Landowners complain about growth-law plan

Commissioners want tougher standards on proposals by developers

March 17, 2004|By Hanah Cho | Hanah Cho,SUN STAFF

Landowners complained to the Carroll commissioners last night that changes to the county's growth laws would unfairly burden those hoping to build residential subdivisions.

Under revisions to the adequate public facilities law, residential development would have to meet more stringent standards and pass two tests before developers could proceed with plans. The law is designed to prevent residential growth from overwhelming schools, utilities and emergency services.

Other proposals discussed included changes to the county's development standards, zoning ordinance and fire protection requirements for rural areas.

The hearing was the final session in a series of public forums focused on the overhaul of the county's growth laws. A yearlong freeze has been imposed on residential development.

The proposal to strengthen the adequate facilities law drew the most criticism from a crowd of more than 100 people in Scott Center at Carroll Community College.

The current law, also known as concurrency management, provides for one test to determine whether facilities are adequate in terms of existing roads, schools and emergency services. Once a subdivision plan passes that test, a developer receives a certificate and can proceed.

The commissioners propose creating an additional hurdle for developers by retesting projects near the end of the review process - which can take 18 months to two years.

But developers said the second test creates unpredictability for them, after they have spent hundreds of thousands of dollars for subdivision projects.

"To go ahead and give us the green light and then pull the rug from underneath us at the end is unfair," said Daniel Hoff, a developer who voted against the revisions as a member of a task force examining the law.

The revisions represent the most significant steps taken by commissioners since the county adopted concurrency management in 1998. The goal was to link approval for residential development to existing schools, roads and emergency services so that growth would coincide with available resources.

Elected on promises to better manage growth, the commissioners took steps last year to do that by halting for a year the processing of all subdivision plans subject to the adequate facilities law. The freeze interrupted about 90 projects, totaling 1,700 lots.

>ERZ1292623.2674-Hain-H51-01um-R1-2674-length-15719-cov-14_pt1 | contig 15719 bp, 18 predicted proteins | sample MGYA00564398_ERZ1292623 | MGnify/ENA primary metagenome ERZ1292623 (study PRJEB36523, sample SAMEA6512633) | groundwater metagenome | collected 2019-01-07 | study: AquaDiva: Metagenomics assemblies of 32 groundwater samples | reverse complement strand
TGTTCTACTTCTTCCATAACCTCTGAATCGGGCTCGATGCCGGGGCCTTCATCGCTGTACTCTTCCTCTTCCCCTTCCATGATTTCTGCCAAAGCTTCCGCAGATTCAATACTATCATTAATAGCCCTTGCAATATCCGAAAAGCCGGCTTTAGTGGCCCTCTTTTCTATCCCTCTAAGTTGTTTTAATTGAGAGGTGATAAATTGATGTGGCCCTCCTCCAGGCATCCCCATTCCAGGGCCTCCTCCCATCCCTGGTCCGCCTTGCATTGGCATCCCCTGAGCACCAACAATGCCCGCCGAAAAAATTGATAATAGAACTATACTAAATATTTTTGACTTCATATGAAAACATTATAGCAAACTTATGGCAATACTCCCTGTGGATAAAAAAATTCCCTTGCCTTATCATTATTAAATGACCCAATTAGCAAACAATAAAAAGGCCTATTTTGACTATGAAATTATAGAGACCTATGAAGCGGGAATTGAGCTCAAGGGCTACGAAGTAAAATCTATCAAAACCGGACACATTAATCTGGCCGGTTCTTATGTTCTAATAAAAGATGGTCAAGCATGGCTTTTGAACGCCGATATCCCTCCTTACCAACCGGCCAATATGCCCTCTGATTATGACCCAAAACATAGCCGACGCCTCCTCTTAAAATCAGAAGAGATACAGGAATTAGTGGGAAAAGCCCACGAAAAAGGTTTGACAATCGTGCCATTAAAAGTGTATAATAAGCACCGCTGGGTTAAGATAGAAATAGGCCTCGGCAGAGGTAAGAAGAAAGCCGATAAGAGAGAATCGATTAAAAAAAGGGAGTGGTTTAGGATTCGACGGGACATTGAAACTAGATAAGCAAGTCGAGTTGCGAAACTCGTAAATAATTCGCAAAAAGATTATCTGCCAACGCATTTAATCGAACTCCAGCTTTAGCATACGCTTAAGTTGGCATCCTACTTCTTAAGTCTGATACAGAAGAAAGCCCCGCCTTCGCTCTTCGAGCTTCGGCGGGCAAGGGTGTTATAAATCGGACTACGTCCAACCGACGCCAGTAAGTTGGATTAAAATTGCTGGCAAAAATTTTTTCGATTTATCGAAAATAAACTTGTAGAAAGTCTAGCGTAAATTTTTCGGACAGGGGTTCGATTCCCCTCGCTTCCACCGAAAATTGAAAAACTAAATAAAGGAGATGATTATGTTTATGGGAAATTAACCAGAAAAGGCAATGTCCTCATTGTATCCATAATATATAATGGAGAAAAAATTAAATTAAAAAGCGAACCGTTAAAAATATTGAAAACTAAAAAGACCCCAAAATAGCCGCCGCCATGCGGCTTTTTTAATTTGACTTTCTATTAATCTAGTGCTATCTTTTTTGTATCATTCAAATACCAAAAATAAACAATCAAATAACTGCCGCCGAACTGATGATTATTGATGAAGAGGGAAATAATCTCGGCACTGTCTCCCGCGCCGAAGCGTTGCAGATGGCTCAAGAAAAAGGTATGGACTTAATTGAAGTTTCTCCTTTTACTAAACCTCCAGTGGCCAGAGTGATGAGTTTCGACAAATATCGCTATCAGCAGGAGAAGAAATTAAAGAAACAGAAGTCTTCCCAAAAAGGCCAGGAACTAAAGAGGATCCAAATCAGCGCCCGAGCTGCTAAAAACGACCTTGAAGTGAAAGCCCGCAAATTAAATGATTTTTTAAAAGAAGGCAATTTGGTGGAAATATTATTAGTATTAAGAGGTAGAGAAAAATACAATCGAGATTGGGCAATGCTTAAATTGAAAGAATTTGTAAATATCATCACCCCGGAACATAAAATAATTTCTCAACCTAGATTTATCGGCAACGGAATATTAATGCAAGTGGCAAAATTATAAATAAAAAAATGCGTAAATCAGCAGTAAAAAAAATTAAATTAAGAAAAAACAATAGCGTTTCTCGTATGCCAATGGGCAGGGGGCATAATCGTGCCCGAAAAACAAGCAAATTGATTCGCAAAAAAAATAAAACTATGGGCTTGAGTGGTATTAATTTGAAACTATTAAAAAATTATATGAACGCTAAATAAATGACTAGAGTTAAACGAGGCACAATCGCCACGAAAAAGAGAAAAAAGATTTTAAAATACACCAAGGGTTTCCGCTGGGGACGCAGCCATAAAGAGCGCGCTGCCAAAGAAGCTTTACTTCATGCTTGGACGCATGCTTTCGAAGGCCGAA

Several developers have challenged the freeze in court. Five were granted temporary relief by the county Circuit Court and their projects are proceeding.

Several people said the proposed changes to the adequate facilities law do not take into account developers who have received certificates stating that their projects would not strain school, utilities and emergency services. The freeze also interrupted projects with certificates.

"The [proposed] ordinance does not address certificates ... which surely would create another wave of lawsuits the taxpayers would pay for," said Brian Chapline of Westminster, who founded the Carroll County Landowners Network.

But several residents encouraged the commissioners to not cave in to pressure by developers and landowners. They said unchecked residential growth is outpacing schools, water and road capacities.

"After so many years of inadequate control, irresponsible leadership and undue influence by the development community, we are on the brink of a major breakthrough," said Mike Naused, who read a letter on behalf of the Freedom Area Citizens' Council. "You have clearly honored your pledge to listen to citizens and open our government beyond the influence of builders and developers."

Donna Slack, an 18-year resident of Eldersburg, told the commissioners that her children were in crowded classrooms and portable classrooms. She also pointed out that there is a lack of water capacity in the Eldersburg area.

"I'm tired of dealing with less-than-adequate things here," Slack said. "You are living up to everything you promised when you were elected."

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